When we combine these advantages we see that a 10X-100X advantage is conservative. The bottom line is clear. A columnar database that effectively manages vectors into cache and further utilizes super-computing instructions will significantly out-perform an integer-based product.

The era of database super-computing has begun.

CPUs and HW for HANA, BLU, Hekaton, and Oracle 12c

CPUs from retired computers waiting for recycl...
(Photo credit: Wikipedia)

This short post is intended to provide a quick warning regarding in-memory columnar and cpu requirements… with a longer post to follow.

When a row is inserted or bulk-loaded into a DBMS, if there are no indexes, the amount of cpu required is very small. The majority of the time is spent committing a transaction is the time to write a log record to persist the data.

When the same record is reformatted into a column the amount of processing required is significantly higher. The data must be parsed into columns, the values must be compressed, dictionaries may be updated, and the breadcrumbs that let the columnar data be regenerated into rows must be laid. Further, if the columnar structure are to be optimized then the data must be ordered… with a sort or some kind of index structure. I have seen academic papers that suggest that for an insert columnar processing may be 100X more than row processing… and you can see why this could be true (I apologize for not finding the reference… I’ll dig it up… as I recall I read it in a post some time back by Daniel Abadi).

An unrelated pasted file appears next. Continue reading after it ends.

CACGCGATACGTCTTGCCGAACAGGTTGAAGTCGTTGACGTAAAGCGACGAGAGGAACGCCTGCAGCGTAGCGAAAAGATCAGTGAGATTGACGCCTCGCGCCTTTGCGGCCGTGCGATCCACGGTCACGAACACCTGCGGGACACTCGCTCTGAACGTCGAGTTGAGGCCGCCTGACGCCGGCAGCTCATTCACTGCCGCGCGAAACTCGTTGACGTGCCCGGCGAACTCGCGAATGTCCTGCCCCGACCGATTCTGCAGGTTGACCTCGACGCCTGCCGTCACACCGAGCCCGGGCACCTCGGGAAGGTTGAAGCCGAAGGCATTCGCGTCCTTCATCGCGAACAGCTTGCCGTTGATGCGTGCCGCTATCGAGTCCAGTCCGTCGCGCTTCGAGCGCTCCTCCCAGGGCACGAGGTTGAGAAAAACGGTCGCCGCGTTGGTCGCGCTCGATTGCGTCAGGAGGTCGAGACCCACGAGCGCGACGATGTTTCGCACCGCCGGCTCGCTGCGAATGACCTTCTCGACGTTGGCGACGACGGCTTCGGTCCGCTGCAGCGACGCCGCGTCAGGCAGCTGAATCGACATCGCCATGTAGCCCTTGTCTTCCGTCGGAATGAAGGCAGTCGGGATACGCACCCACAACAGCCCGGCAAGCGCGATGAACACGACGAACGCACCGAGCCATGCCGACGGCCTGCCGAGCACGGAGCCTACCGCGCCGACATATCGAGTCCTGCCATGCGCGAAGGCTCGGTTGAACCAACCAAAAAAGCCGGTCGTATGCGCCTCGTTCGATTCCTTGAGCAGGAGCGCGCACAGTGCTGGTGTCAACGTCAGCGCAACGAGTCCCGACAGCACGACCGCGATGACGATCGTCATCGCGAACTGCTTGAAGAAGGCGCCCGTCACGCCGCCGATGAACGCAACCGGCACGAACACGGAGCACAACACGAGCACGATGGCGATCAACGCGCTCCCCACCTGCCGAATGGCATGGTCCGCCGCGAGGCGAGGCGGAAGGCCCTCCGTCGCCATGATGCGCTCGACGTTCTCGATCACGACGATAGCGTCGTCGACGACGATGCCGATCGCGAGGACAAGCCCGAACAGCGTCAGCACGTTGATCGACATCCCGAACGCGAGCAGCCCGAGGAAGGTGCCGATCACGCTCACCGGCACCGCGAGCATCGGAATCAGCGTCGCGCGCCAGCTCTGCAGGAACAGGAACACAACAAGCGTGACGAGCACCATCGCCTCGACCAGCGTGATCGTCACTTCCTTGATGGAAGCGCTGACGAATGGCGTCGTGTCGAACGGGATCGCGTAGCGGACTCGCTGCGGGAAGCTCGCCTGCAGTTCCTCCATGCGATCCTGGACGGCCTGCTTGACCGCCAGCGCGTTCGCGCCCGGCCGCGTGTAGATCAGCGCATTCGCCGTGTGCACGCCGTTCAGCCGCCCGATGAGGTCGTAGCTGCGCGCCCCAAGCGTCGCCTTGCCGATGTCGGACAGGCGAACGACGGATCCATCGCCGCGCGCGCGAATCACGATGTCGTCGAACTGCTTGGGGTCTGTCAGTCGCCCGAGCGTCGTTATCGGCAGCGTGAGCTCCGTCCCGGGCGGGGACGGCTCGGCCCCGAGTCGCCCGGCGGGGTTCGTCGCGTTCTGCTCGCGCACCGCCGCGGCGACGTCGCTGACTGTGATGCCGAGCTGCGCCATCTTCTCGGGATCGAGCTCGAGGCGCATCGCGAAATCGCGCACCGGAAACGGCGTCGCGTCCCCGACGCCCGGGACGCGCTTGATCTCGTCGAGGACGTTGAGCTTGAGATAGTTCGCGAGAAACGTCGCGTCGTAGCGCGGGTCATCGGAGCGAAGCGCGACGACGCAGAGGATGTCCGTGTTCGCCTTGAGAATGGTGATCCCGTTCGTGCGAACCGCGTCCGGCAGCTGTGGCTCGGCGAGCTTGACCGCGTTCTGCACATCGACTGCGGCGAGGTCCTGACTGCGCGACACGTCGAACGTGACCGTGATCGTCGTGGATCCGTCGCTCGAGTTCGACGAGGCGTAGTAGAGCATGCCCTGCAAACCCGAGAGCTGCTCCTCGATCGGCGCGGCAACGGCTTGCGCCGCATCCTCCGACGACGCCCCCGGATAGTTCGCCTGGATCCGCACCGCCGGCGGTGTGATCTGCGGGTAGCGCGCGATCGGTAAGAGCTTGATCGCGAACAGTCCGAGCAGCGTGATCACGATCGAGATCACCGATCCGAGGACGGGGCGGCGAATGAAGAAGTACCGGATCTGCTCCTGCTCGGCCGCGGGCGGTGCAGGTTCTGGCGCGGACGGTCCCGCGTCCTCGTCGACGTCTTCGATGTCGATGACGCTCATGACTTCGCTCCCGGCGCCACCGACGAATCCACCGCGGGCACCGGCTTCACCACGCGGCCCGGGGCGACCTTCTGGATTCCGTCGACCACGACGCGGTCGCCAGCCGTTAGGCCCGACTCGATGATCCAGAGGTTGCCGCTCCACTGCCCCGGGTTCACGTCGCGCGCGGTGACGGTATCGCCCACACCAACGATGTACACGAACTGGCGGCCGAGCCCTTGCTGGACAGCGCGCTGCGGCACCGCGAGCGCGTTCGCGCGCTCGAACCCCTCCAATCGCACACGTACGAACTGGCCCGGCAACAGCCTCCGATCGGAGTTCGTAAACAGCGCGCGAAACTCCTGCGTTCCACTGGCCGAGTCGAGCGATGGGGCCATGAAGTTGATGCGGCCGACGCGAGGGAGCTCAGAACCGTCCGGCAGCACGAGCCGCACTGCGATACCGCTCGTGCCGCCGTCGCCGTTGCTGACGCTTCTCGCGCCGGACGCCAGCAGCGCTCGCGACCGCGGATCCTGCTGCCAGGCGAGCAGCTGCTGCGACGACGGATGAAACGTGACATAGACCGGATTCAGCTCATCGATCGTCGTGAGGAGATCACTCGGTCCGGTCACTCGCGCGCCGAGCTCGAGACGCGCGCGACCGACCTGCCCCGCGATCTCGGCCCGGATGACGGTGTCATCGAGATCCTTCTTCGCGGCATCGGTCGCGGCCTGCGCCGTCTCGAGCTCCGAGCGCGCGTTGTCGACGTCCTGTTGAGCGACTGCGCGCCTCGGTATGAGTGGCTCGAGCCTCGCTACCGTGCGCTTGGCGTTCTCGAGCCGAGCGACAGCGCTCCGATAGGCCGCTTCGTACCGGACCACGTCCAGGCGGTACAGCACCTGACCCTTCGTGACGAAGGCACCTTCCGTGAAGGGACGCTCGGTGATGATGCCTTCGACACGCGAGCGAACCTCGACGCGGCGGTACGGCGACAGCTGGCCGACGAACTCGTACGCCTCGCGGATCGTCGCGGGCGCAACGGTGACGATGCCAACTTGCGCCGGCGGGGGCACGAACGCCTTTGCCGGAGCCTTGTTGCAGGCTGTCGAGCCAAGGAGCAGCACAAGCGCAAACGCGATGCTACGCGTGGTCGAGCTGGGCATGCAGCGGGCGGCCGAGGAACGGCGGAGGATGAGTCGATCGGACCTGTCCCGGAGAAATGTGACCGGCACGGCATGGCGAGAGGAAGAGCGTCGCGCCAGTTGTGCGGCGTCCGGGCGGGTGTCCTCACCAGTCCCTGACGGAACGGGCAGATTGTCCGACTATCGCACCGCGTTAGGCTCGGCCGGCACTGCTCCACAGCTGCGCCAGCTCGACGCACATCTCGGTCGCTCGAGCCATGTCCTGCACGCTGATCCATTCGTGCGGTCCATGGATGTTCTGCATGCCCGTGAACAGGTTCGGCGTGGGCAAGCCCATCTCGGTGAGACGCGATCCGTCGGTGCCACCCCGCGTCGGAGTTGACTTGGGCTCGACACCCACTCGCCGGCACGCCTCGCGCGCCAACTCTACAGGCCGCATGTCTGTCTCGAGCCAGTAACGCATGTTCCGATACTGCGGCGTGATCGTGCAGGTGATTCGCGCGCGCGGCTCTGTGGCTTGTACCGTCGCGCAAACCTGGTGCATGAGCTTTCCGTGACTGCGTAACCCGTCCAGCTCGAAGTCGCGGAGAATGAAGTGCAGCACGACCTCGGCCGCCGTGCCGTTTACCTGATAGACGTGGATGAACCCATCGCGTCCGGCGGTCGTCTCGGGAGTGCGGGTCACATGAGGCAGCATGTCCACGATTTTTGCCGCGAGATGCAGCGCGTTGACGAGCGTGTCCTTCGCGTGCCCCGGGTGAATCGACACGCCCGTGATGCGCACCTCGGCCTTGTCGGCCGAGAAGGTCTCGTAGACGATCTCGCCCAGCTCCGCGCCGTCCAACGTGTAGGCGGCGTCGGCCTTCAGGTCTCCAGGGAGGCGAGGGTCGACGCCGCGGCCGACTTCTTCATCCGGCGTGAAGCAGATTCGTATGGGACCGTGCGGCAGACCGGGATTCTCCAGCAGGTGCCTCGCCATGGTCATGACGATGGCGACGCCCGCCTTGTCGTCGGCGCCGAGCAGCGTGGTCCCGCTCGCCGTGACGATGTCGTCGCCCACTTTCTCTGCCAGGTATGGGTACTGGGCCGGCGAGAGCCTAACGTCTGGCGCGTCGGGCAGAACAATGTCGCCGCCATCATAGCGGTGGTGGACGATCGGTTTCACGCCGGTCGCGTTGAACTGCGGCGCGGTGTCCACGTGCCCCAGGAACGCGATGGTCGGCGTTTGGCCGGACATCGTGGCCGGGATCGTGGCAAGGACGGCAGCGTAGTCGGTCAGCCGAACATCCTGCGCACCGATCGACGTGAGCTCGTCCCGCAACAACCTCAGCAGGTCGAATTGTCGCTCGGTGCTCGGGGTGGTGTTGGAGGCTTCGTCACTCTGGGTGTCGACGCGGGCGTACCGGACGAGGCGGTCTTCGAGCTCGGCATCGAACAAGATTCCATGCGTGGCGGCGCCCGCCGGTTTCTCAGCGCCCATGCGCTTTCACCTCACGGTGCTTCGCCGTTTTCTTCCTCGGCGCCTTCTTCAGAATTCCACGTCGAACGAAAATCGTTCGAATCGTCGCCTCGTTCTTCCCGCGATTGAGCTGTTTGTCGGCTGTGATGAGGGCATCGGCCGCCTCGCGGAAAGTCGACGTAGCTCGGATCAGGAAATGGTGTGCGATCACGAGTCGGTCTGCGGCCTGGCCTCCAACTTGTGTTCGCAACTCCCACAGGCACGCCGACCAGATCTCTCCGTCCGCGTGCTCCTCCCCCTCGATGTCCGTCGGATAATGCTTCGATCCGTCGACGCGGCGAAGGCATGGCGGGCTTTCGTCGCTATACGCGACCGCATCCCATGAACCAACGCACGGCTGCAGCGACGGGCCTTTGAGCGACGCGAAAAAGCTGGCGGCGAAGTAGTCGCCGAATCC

Now let’s think about this… several vendors are suggesting that you can deploy their columnar features with no changes required… no new hardware… in-place. But this does not ring true if the new columnar feature requires 100X extra CPU cycles per row… or 50X… or 10X… unless you are running your database on an empty server.

This claim is a shot at SAP who, more honestly, suggests new hardware with high-end processors for their in-memory columnar product… but methinks it is marketing, not architecture, from these other folks.

Database Computing is Supercomputing… Some external reading: May 2013

Superman: Doomsday & Beyond
Superman: Doomsday & Beyond (Photo credit: Wikipedia)

I would like to recommend to you John Appleby’s post  here on the HANA blog site. While the title suggests the article is about HANA, in fact it is about trends in computing and processors… and very relevant to posts here past, present, and upcoming…